Medically induced coma[edit]

In addition to anesthesia induction, sodium thiopental was historically used to induce medical comas.[9] It has now been superseded by drugs such as propofol because their effects wear off more quickly than thiopental. However, extended use of propofol risks the onset of propofol infusion syndrome.

Patients with brain swelling, causing elevation of the intracranial pressure, either secondary to trauma or following surgery, may benefit from this drug. Sodium thiopental, and the barbiturate class of drugs, decrease neuronal activity and therefore decrease the production of osmotically active metabolites, which in turn decreases swelling. Patients with significant swelling have improved outcomes following the induction of coma. Reportedly, thiopental has been shown to be superior to pentobarbital in reducing intracranial pressure.This phenomenon is also termed as Reverse steal Effect.[10]

Status epilepticus[edit]

In refractory status epilepticus, that is, status epilepticus that does not resolve with both benzodiazepines and anti-epileptic drugs, thiopental can be used as a third-line treatment. For this purpose, it can only be administered on an intensive care unit, as the required dose can lead to profound cardiorespiratory depression. The dose is titrated to a burst suppression pattern on the electroencephalogram.[11]

Euthanasia[edit]

Sodium thiopental is used intravenously for the purposes of euthanasia. In both Belgium and the Netherlands, where active euthanasia is allowed by law, the standard protocol recommends sodium thiopental as the ideal agent to induce coma, followed by pancuronium bromide.[12]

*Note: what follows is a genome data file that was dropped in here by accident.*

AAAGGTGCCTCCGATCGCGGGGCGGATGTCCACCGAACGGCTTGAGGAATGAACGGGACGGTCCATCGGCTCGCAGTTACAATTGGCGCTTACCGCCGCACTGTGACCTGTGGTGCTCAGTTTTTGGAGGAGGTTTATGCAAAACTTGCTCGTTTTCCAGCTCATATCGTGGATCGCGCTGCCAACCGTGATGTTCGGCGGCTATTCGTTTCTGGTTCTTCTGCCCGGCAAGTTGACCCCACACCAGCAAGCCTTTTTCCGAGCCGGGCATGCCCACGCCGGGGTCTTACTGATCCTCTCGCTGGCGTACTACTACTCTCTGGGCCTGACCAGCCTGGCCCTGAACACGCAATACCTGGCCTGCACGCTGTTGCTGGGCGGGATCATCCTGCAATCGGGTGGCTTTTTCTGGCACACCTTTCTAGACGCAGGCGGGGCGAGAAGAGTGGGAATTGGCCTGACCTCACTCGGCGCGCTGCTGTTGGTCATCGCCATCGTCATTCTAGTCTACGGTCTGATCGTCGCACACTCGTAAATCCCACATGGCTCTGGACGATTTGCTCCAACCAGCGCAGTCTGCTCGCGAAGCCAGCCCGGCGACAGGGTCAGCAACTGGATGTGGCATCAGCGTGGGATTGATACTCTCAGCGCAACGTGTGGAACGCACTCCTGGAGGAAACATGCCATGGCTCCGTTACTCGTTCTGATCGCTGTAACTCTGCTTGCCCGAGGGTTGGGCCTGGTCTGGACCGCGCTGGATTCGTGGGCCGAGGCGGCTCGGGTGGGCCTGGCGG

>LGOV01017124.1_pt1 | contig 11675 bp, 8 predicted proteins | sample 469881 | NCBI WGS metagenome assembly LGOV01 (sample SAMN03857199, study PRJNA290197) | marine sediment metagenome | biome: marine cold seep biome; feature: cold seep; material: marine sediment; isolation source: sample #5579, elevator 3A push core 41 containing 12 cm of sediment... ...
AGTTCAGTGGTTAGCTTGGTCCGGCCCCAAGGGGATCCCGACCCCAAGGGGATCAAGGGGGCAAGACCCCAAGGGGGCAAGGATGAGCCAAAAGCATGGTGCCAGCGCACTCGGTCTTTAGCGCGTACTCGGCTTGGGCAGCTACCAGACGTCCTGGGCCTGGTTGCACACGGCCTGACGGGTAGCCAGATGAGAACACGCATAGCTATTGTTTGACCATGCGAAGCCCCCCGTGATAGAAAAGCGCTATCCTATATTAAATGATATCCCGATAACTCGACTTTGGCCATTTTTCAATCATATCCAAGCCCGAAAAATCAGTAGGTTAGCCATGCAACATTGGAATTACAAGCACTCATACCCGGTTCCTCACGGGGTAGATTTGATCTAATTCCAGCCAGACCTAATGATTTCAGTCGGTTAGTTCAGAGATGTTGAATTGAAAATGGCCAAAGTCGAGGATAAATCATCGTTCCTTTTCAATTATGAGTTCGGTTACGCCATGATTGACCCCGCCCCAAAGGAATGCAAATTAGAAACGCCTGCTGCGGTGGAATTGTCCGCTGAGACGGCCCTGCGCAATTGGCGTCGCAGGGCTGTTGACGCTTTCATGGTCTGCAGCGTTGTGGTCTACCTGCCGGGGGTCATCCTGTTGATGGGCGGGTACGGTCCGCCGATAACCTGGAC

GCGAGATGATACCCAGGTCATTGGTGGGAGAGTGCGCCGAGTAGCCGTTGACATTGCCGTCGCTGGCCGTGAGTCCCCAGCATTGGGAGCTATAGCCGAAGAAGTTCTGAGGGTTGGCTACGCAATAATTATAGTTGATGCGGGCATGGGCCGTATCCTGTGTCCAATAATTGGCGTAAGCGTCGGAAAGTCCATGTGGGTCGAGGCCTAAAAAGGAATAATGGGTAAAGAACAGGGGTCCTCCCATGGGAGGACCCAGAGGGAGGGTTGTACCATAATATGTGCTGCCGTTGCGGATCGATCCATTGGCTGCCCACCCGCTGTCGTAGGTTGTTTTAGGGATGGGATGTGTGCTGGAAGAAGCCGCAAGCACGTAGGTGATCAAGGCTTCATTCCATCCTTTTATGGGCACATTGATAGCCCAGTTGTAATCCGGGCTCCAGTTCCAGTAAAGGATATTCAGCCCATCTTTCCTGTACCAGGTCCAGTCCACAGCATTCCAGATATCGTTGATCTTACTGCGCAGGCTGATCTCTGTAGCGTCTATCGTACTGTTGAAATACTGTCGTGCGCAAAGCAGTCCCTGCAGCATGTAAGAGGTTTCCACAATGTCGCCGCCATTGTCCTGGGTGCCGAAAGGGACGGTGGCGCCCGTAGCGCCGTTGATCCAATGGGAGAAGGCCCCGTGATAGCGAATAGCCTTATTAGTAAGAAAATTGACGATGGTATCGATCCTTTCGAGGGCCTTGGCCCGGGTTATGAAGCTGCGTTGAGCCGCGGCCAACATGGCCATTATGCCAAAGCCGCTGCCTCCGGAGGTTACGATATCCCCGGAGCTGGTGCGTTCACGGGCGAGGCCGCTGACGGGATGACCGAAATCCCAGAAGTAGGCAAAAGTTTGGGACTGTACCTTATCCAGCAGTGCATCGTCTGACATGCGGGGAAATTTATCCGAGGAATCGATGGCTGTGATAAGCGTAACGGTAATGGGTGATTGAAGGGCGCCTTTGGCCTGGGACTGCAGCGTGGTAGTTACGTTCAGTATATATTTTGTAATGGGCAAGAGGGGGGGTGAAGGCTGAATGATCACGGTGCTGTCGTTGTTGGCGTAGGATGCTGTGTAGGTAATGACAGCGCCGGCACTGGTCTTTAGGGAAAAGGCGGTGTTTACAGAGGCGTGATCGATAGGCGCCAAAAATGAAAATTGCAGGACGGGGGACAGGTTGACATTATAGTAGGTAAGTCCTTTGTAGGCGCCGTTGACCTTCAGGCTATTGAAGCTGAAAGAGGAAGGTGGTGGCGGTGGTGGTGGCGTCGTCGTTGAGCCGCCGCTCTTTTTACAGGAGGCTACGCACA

Intravenous administration is the most reliable and rapid way to accomplish euthanasia. A coma is first induced by intravenous administration of 20 mg/kg thiopental sodium (Nesdonal) in a small volume (10 ml physiological saline). Then, a triple dose of a non-depolarizing skeletal muscle relaxant is given, such as 20 mg pancuronium bromide (Pavulon) or 20 mg vecuronium bromide (Norcuron). The muscle relaxant should be given intravenously to ensure optimal availability but pancuronium bromide may be administered intramuscularly at an increased dosage level of 40 mg.[12]

Lethal injection[edit]

For more details on this topic, see Lethal injection.

Along with pancuronium bromide and potassium chloride, thiopental is used in 34 states of the U.S. to execute prisoners by lethal injection. A very large dose is given to ensure rapid loss of consciousness. Although death usually occurs within ten minutes of the beginning of the injection process, some have been known to take longer.[13] The use of sodium thiopental in execution protocols was challenged in court after a study in the medical journal The Lancet reported autopsies of executed inmates showed the level of thiopental in their bloodstream was insufficient to cause unconsciousness.